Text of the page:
Tuesday, February 25, 2014

NGS’ 2014 Family History Conference in Richmond, Virginia

If you are a German researcher, there is a great educational opportunity coming up in May 2014. The National Genealogical Society (NGS) is hosting its annual Family History Conference, entitled “Virginia: The First Frontier,” in Richmond, Virginia. The conference runs from Wednesday, May 7th through Saturday, May 10th. For detail information about the conference visit http://conference.ngsgenealogy.org/ and click on the “Attend” tab.

The conference offers an abundance of lectures that will hone your genealogical skills. For the German researcher; however, there is a dedicated track offering lectures by well-known genealogists that specialize in German research. The German track is offered on Thursday and Friday with the specific lectures listed below:

Thursday, May 8th
T208 – “Searching for a Pennsylvania German Ancestor,” James M. Beidler
T218 – “300 Years in Virginia: The Germanna Colonies and Their Legacy,” Katherine Lowe Brown, PhD
T228 – “Researching a Hessian Soldier in the American Revolution,” Craig Roberts Scott, CG
T248 – “How to Overcome Brick Wall Problems in Pennsylvania German Research,” Michael D. Lacopo, DVM
T258 – “Contrasting German Migrations: 18th-Century vs. 19th-Century Waves,” James M. Beidler

Friday, May 9th
F304 – “How German History Makes a Difference in Your Family History Research,” F. Warren Bittner, CG
F314 – “German Gazetteers and Levels of Jurisdiction,” F. Warren Bittner, CG
F324 – “Using Historic German Newspapers Online,” Ernest Thode
F344 – “German Village Not Yet Found?,” Carolyn Louise Whitton, CG
F354 – “German 301: Going Beyond German Church Records,” James Marion Baker, PhD, CG

If you have German ancestors, don’t miss out on the opportunity to obtain detailed research information from knowledgeable genealogists. Besides the lectures, you can meet other genealogists researching the same areas or perhaps the same family! It is a great way to make new friends! Don’t delay as Early-Bird registration ends on March 24, 2014!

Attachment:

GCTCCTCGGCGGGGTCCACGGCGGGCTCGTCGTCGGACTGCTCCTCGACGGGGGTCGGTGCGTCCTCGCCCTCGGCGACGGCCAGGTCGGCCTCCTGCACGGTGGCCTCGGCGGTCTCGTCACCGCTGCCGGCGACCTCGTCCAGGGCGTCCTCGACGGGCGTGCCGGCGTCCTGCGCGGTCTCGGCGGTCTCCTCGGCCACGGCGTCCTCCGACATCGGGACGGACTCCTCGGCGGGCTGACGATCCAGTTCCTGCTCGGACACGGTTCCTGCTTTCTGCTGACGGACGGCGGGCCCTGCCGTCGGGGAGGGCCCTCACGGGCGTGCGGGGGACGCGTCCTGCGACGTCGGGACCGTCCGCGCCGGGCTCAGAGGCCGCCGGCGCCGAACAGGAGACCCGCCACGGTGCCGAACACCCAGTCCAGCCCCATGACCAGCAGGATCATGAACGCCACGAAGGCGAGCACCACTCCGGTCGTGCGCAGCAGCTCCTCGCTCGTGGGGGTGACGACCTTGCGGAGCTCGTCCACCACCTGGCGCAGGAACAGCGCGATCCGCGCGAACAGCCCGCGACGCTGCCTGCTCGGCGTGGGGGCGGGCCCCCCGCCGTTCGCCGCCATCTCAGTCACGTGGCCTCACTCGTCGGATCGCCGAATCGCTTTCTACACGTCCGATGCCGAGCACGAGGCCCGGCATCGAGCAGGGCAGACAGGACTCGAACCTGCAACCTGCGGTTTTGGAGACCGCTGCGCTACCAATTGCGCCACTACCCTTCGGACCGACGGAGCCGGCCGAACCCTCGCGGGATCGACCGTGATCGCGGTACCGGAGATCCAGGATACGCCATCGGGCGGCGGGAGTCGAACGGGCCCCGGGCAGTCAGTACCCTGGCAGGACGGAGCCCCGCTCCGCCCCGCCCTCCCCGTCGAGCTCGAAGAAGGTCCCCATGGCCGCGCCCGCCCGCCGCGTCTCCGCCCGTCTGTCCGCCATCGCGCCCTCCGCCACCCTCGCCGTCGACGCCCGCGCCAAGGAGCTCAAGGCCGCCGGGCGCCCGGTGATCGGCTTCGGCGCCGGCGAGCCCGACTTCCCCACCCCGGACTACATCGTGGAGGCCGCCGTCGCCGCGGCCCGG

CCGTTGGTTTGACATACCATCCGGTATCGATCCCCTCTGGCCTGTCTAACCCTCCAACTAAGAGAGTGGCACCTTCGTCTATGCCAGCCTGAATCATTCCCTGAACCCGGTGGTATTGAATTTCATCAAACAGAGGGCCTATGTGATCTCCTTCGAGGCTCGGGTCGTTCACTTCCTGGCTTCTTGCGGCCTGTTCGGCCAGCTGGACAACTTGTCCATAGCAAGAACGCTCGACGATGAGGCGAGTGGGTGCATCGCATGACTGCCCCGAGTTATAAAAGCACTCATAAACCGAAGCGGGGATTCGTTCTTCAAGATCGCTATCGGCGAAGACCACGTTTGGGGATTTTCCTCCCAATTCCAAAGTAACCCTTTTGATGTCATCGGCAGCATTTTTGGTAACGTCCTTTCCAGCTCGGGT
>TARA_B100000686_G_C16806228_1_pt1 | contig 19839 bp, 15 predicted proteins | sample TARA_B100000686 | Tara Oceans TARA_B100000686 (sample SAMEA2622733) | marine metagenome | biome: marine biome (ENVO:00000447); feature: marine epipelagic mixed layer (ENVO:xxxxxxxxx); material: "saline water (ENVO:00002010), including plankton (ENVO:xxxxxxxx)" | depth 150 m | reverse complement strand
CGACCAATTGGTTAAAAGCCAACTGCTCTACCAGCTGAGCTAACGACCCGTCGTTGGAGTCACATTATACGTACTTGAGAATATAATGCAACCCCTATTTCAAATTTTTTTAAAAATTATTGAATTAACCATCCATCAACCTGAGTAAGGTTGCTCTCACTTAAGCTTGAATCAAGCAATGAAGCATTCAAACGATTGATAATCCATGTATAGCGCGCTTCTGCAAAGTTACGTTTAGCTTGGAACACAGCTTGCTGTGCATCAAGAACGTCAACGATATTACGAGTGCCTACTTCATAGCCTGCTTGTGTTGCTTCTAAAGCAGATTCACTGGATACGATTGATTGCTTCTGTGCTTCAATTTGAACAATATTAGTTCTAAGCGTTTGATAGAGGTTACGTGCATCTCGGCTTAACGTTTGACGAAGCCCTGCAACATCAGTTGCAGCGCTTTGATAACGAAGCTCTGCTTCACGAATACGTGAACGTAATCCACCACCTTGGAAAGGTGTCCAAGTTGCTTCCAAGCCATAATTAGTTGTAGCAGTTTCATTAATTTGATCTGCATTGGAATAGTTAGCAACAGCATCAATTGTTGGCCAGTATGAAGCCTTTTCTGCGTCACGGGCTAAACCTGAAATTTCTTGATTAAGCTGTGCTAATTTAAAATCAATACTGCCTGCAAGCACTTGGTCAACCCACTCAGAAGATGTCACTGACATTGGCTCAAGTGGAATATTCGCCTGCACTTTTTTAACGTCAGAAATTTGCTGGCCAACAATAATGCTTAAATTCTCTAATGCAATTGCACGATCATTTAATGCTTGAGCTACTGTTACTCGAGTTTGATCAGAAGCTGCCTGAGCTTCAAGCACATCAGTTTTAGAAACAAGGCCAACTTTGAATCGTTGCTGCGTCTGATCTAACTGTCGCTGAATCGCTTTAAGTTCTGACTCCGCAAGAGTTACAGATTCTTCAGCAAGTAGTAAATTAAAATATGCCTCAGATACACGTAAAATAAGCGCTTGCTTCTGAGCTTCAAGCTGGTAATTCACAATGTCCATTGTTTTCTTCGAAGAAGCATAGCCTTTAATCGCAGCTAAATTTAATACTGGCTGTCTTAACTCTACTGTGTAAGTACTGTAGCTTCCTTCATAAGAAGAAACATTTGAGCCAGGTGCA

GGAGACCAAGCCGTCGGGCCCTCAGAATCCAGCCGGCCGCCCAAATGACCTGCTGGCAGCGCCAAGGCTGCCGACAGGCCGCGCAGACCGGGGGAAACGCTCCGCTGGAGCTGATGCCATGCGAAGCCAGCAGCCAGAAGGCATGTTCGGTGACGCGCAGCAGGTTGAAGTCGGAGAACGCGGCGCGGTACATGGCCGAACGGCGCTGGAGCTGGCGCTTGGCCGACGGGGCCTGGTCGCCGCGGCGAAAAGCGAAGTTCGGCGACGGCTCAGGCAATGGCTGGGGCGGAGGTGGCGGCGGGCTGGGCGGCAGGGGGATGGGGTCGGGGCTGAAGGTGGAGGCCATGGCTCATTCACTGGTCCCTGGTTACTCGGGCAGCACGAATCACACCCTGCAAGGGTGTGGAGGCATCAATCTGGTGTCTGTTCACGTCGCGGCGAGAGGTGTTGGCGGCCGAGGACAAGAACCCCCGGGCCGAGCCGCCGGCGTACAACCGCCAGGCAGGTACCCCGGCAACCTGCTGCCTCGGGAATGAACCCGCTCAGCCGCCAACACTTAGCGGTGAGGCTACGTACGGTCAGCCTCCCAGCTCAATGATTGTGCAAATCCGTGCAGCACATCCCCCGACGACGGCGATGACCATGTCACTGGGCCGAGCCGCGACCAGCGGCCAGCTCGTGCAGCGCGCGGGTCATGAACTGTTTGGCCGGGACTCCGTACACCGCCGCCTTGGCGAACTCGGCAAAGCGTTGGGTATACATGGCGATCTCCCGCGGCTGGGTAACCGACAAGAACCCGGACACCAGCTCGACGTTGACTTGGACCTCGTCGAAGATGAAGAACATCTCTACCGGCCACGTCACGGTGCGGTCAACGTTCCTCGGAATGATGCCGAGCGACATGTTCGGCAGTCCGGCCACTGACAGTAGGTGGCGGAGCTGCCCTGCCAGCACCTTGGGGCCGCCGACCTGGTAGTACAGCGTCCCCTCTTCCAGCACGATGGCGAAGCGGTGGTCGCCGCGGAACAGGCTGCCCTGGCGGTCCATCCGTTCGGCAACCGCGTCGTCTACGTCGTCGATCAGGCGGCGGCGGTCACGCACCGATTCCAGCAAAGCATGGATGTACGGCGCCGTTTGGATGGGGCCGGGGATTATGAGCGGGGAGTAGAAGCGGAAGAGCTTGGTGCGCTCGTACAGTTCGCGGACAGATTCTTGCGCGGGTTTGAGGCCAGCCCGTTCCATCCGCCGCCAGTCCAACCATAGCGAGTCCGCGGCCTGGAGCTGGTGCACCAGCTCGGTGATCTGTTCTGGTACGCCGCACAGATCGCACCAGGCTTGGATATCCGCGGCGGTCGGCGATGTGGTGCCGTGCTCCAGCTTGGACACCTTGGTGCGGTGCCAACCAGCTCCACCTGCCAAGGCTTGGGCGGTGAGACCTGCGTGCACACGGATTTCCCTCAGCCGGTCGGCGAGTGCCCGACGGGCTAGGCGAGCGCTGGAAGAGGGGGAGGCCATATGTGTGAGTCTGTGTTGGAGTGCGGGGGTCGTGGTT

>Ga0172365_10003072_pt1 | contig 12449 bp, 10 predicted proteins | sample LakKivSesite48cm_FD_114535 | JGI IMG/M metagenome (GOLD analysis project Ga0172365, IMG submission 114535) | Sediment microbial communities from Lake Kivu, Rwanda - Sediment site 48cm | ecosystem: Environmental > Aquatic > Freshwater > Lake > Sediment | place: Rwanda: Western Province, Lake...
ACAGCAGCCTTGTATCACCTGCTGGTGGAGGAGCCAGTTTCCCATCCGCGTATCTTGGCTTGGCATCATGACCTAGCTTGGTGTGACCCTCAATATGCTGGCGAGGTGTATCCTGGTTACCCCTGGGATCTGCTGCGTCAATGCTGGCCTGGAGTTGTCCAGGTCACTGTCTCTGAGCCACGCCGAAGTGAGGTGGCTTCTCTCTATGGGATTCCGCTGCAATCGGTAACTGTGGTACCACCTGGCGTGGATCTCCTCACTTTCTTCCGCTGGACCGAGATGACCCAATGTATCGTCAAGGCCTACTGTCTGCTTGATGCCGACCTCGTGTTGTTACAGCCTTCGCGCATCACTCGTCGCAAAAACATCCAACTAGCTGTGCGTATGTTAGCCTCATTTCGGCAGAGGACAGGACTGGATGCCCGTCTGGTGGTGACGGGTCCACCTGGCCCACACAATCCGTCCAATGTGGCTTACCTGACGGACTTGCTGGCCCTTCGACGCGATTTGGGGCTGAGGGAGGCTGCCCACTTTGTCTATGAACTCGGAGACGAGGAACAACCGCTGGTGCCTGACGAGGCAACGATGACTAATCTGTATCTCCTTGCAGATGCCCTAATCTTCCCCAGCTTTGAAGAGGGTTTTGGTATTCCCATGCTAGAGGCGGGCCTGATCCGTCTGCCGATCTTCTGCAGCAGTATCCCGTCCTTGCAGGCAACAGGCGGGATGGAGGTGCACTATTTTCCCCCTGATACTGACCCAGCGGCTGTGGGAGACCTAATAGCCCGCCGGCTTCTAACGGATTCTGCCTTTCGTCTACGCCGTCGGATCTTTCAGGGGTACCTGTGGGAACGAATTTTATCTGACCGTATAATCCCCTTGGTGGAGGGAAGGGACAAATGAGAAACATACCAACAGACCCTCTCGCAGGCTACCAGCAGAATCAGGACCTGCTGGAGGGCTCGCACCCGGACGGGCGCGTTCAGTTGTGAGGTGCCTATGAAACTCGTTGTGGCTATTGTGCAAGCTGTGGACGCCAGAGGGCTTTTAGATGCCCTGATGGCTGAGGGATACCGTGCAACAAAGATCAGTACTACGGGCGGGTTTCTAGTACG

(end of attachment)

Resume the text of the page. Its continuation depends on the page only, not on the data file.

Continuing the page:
My favorite part of a national conference? It is spending 24/7 for several days on nothing but genealogy! How great is that?

Debra A. Hoffman, "NGS' 2014 Family History Conference in Richmond, Virginia," Ancestral Leaves, posted 25 February 2014 (http://ancestralleaves.blogspot.com : viewed [date]). [Please feel free to link to the specific post if you prefer.]

Thursday, February 20, 2014

Bavaria Emigration Database on the German Genealogy Group Website

There is a new resource on the German Genealogy Group's (GGG) website. If you think you have ancestors from Bavaria, you should check out this database. It can be accessed from here http://www.germangenealogygroup.com/records-search/bavarian_emigrants.php.

The database was compiled from emigration notices printed in Bavarian newspapers. There notices were required to legally emigrate.The publication requirement was for the purpose of collecting debts from the emigrant prior to their departure from the Kingdom of Bavaria. This project was headed by Tom Risinger.

There are a few records as early as 1823, but the majority date from 1832 to 1873. If you find your ancestor in the database, GGG offers the option to obtain a translated copy of the entire newspaper article for a fee. If you request a copy, an estimate will be sent to you for payment prior to receiving the translation.

When entering surnames in the database, you need to be flexible in the spelling and ensure you search multiple ways.When results are found, you can print them out. The results include the family name, given name, town, area, date, note and pdf page.The notes may include information such as the occupation, birth date, marital status, relationships, etc. Some of the notes are very detailed and provide a wealth of information.

I searched for my Krug and Bayer surnames. I found 22 results when I searched for Krug exactly. For the surname Bayer, I found 66 results. However in my research, I have found many spelling variations for Bayer, so I used the "sounds like" search and then found 465 results.

If your ancestor hails from the Kingdom of Bavaria, this database can provide you with a wealth of information.If you find your ancestor, let GGG know of your success by sending them an email.

Check it out!

Debra A. Hoffman, "Bavaria Emigration Database on the German Genealogy Group Website," Ancestral Leaves, posted 20 February 2014 (http://ancestralleaves.blogspot.com : viewed [date]). [Please feel free to link to the specific post if you prefer.]